How to Trade Emerging Markets (Part III)
This is Part III of an ongoing series on how to trade emerging markets. Emerging markets are of increasing interest to many traders and investors as interest rates in developed markets are at zero (or in some cases below zero) with the yield on longer-duration, riskier assets heading down toward those yields as well.
In Part I, we covered the early part of the cycle in emerging market economies.
In Part II, we covered the up-cycle leading to the “bubble” phase, and the lead-up to the consequent top in the market.
In Part III, we will cover the top, beginning of the reversal, and defense of the currency.
During the bubble phase, what started out as an attractive, under-invested place becomes increasingly crowded. More capital chases fewer opportunities, leading to lower forward returns.
When forward returns decline, capital inflows weaken as well. This weakens asset prices, which causes a feed-through into the economy.
This causes asset prices and capital flows to weaken further. When capital begins leaving the country in excess of the capital coming in, this can lead to a balance of payments crisis.
When market prices are high, people extrapolate the optimistic assumptions that are baked into the price.
Because of the optimism reflected in asset prices, it doesn’t take much of a trigger to slow down the inflow of foreign capital and increase domestic capital outflows.
The role of trade balances
Shifts in capital flows are most important, though deteriorating trade balances can also play a role.
The currency runs higher, which makes its goods more expensive on the international market and causes higher levels of domestic consumption (from the high-priced currency being able to buy more goods and an increasingly rich population with the ability to afford them).
But in such circumstances, the imbalance in capital flows are usually the predominant factor leading the decline in asset prices.
What sets off the crisis?
To understand the mechanics, it is really no different than what would set off financial difficulties for a household or individual.
This is usually set in motion due to a loss of income, an increase in costs, a tightening in credit, or from large borrowing that becomes difficult to repay.
Any of these events could lead to a deficit where the amount of money coming in is less than the amount of money being spent. This deficit has to be closed and often isn’t easy to rectify.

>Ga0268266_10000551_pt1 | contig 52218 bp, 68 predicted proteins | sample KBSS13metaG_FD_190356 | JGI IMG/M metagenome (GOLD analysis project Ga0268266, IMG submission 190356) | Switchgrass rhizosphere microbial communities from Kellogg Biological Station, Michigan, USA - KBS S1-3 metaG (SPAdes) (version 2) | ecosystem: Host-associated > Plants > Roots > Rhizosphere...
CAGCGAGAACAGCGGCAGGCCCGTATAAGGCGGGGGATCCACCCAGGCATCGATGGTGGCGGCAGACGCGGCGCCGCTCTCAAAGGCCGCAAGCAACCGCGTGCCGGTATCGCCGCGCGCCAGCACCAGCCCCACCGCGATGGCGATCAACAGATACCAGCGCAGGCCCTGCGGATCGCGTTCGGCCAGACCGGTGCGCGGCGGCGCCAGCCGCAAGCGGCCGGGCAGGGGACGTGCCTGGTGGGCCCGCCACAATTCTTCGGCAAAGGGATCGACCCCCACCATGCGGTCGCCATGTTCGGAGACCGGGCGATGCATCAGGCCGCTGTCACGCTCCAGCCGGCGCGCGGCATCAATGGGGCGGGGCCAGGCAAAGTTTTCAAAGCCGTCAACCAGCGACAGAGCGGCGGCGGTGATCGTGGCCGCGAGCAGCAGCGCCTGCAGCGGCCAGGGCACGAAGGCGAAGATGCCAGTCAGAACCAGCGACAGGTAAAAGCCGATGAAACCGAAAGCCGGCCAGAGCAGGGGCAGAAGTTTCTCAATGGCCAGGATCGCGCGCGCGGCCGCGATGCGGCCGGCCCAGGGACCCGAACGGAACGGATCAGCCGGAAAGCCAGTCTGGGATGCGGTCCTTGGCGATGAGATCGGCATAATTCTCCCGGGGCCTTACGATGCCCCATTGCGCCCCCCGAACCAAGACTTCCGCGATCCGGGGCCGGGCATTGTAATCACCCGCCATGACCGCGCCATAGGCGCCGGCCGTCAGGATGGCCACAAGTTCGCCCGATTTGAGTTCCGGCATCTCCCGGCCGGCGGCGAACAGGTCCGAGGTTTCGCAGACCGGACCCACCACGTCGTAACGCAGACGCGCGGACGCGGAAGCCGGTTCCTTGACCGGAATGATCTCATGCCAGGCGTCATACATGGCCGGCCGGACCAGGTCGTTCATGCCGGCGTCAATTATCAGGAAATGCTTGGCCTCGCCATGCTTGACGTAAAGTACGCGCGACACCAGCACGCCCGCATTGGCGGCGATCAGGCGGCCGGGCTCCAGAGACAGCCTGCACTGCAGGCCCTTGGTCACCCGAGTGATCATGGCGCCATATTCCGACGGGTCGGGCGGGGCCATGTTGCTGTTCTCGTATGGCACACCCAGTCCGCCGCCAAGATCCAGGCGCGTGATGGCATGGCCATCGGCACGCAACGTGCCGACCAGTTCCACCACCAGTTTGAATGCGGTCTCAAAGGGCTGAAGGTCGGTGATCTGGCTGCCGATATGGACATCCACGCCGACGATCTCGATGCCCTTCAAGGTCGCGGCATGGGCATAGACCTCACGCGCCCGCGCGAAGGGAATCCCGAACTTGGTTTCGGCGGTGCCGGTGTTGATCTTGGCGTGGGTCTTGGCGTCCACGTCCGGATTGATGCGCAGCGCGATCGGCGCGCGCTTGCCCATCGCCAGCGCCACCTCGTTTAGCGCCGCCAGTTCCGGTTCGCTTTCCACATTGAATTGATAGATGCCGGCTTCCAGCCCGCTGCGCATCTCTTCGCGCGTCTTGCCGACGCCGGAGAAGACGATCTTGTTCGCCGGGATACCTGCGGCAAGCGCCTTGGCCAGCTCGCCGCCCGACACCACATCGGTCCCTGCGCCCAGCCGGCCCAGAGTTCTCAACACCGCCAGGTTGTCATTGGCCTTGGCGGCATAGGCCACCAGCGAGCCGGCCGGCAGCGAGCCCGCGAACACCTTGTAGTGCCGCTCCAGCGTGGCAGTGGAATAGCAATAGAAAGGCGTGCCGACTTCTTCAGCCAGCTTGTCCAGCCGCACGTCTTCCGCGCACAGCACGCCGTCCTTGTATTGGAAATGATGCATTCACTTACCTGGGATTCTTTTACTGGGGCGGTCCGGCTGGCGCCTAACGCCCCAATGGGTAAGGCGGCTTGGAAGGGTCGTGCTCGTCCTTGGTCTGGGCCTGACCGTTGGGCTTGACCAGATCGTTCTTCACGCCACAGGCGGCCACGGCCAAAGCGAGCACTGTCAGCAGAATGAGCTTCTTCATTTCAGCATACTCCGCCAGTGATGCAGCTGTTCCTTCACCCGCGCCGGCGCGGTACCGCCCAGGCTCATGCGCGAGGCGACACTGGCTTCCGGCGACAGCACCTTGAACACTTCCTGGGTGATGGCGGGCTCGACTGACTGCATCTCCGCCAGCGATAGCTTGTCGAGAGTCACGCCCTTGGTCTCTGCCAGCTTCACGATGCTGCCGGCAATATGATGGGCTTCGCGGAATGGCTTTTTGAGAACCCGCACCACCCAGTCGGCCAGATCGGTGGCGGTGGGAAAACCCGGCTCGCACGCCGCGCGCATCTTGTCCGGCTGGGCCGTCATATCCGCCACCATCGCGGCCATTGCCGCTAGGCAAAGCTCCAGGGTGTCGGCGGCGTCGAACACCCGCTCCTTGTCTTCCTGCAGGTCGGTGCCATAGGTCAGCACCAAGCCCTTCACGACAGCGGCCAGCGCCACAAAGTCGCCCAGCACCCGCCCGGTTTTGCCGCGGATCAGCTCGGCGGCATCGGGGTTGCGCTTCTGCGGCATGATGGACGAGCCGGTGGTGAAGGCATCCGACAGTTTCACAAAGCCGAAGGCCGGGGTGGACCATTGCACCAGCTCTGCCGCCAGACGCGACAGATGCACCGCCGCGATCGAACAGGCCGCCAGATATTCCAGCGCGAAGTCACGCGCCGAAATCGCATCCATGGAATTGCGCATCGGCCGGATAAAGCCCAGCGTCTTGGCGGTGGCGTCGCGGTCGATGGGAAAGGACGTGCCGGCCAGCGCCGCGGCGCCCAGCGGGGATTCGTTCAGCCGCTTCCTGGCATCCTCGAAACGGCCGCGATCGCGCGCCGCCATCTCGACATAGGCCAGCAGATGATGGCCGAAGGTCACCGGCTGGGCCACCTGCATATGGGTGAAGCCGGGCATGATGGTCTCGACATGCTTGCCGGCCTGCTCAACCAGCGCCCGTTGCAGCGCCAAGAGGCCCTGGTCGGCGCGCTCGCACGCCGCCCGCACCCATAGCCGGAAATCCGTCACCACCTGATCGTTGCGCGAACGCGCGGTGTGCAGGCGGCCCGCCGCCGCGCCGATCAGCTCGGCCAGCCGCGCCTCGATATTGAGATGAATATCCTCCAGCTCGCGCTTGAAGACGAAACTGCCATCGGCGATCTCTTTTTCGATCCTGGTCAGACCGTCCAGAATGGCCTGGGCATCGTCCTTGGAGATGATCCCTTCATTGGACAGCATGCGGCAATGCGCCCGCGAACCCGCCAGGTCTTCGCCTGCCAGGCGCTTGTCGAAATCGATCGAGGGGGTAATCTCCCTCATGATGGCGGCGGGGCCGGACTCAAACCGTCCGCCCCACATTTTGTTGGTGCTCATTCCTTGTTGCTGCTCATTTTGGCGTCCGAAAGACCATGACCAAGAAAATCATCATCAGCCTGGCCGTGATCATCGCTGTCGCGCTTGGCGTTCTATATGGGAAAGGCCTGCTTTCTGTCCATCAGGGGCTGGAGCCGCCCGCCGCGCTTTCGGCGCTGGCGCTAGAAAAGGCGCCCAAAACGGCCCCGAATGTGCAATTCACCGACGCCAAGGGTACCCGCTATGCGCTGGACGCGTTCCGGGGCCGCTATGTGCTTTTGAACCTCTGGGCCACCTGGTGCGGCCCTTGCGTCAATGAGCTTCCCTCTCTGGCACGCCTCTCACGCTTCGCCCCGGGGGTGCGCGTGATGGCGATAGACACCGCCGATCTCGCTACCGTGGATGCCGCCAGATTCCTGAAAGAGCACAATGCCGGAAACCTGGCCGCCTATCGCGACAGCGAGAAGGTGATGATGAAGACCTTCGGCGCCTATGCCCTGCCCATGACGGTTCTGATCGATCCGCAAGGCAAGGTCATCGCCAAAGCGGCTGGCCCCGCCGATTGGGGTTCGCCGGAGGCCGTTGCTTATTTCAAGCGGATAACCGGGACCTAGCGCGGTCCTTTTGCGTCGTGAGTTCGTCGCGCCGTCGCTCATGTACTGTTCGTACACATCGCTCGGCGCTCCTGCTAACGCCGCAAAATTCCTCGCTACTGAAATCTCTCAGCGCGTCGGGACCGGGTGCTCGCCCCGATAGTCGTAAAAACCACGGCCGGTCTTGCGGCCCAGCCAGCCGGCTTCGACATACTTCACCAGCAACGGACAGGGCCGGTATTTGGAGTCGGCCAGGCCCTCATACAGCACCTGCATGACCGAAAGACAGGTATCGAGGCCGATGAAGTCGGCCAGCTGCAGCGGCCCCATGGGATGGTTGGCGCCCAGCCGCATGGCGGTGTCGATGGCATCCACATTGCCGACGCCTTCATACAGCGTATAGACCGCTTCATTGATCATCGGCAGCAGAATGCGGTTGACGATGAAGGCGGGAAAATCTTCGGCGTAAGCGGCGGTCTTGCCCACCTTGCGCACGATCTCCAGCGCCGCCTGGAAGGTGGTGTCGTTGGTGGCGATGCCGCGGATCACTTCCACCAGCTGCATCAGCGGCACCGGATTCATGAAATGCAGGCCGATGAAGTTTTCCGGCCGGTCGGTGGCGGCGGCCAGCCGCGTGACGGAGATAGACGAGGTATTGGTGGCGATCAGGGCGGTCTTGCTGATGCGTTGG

Developed markets are in a privileged position where they typically have enough savings in their currencies such that they can “print” money to make up for the gap. Namely, they can issue credit to fill the gap. They can also have their central bank buy the debt if there isn’t sufficient demand for it in the private sector or among foreign entities (e.g., reserve managers, sovereign wealth funds, foreign investors).
This is one of the privileges of having a reserve currency.
The US has the world’s top reserve currency, followed by the EU under the euro. A typical marker of a reserve currency is how much of global savings are in a currency. Other measures include the relative proportion of a currency as it pertains to import invoicing, international debt, and its use in global payments. The JPY, GBP, CAD, AUD, NZD, CNY, and CHF can also be considered reserve currencies in some form, but are far behind the USD and EUR.
In emerging markets, they have limited savings in their currencies and therefore limited demand for their debt, which makes the situation more difficult to deal with. The set of trade-offs is more acute due to limited “printing” power.
They can fill the gap by printing money and risking a balance of payments crisis if there isn’t enough demand for their credit. This can lead to a large depreciation in the currency, which can lead to inflation. (In certain cases where gaps in income, spending, and printing are not closed, it can lead to hyperinflation.)
They can also raise interest rates to defend their currency.
To keep the currency steady, policymakers need to offer an interest rate on the currency that offsets both the inflation rate plus the depreciatory pressures related to the underlying capital flow.
But this isn’t always feasible as we’ll get into more below.
A country becomes prone to a reversal in its currency and markets due to an unsustainable inflow of capital relative to investable opportunities.